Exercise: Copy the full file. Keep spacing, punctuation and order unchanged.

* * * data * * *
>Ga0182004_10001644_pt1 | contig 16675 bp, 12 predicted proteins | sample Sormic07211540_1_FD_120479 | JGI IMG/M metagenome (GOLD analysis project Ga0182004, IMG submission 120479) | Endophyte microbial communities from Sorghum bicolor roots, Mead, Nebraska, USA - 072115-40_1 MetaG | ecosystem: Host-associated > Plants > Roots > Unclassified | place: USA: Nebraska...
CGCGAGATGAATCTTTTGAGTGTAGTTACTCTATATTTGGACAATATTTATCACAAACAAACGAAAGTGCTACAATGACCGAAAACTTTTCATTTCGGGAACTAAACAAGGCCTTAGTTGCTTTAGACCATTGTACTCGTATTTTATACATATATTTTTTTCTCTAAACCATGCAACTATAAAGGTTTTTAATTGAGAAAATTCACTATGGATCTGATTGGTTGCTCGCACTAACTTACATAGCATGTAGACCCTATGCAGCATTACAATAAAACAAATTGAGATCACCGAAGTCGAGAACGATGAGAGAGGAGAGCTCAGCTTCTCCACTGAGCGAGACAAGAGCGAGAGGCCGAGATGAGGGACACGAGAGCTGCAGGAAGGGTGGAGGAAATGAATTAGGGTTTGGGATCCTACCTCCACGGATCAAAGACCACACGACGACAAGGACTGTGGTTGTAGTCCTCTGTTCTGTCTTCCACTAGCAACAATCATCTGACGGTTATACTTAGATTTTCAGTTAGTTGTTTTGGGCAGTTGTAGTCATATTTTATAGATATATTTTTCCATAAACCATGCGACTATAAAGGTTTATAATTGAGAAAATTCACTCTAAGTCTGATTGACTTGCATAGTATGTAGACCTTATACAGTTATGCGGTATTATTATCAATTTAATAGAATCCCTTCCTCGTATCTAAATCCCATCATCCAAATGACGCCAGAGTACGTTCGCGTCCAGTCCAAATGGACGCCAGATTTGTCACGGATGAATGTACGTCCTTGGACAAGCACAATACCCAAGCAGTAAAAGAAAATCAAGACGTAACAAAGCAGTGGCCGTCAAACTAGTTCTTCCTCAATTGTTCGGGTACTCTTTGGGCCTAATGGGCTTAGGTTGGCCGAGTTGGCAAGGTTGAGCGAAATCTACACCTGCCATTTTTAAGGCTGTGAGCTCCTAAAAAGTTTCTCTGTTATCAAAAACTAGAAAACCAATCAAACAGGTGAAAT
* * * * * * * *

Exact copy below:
>Ga0182004_10001644_pt1 | contig 16675 bp, 12 predicted proteins | sample Sormic07211540_1_FD_120479 | JGI IMG/M metagenome (GOLD analysis project Ga0182004, IMG submission 120479) | Endophyte microbial communities from Sorghum bicolor roots, Mead, Nebraska, USA - 072115-40_1 MetaG | ecosystem: Host-associated > Plants > Roots > Unclassified | place: USA: Nebraska...
CGCGAGATGAATCTTTTGAGTGTAGTTACTCTATATTTGGACAATATTTATCACAAACAAACGAAAGTGCTACAATGACCGAAAACTTTTCATTTCGGGAACTAAACAAGGCCTTAGTTGCTTTAGACCATTGTACTCGTATTTTATACATATATTTTTTTCTCTAAACCATGCAACTATAAAGGTTTTTAATTGAGAAAATTCACTATGGATCTGATTGGTTGCTCGCACTAACTTACATAGCATGTAGACCCTATGCAGCATTACAATAAAACAAATTGAGATCACCGAAGTCGAGAACGATGAGAGAGGAGAGCTCAGCTTCTCCACTGAGCGAGACAAGAGCGAGAGGCCGAGATGAGGGACACGAGAGCTGCAGGAAGGGTGGAGGAAATGAATTAGGGTTTGGGATCCTACCTCCACGGATCAAAGACCACACGACGACAAGGACTGTGGTTGTAGTCCTCTGTTCTGTCTTCCACTAGCAACAATCATCTGACGGTTATACTTAGATTTTCAGTTAGTTGTTTTGGGCAGTTGTAGTCATATTTTATAGATATATTTTTCCATAAACCATGCGACTATAAAGGTTTATAATTGAGAAAATTCACTCTAAGTCTGATTGACTTGCATAGTATGTAGACCTTATACAGTTATGCGGTATTATTATCAATTTAATAGAATCCCTTCCTCGTATCTAAATCCCATCATCCAAATGACGCCAGAGTACGTTCGCGTCCAGTCCAAATGGACGCCAGATTTGTCACGGATGAATGTACGTCCTTGGACAAGCACAATACCCAAGCAGTAAAAGAAAATCAAGACGTAACAAAGCAGTGGCCGTCAAACTAGTTCTTCCTCAATTGTTCGGGTACTCTTTGGGCCTAATGGGCTTAGGTTGGCCGAGTTGGCAAGGTTGAGCGAAATCTACACCTGCCATTTTTAAGGCTGTGAGCTCCTAAAAAGTTTCTCTGTTATCAAAAACTAGAAAACCAATCAAACAGGTGAAAT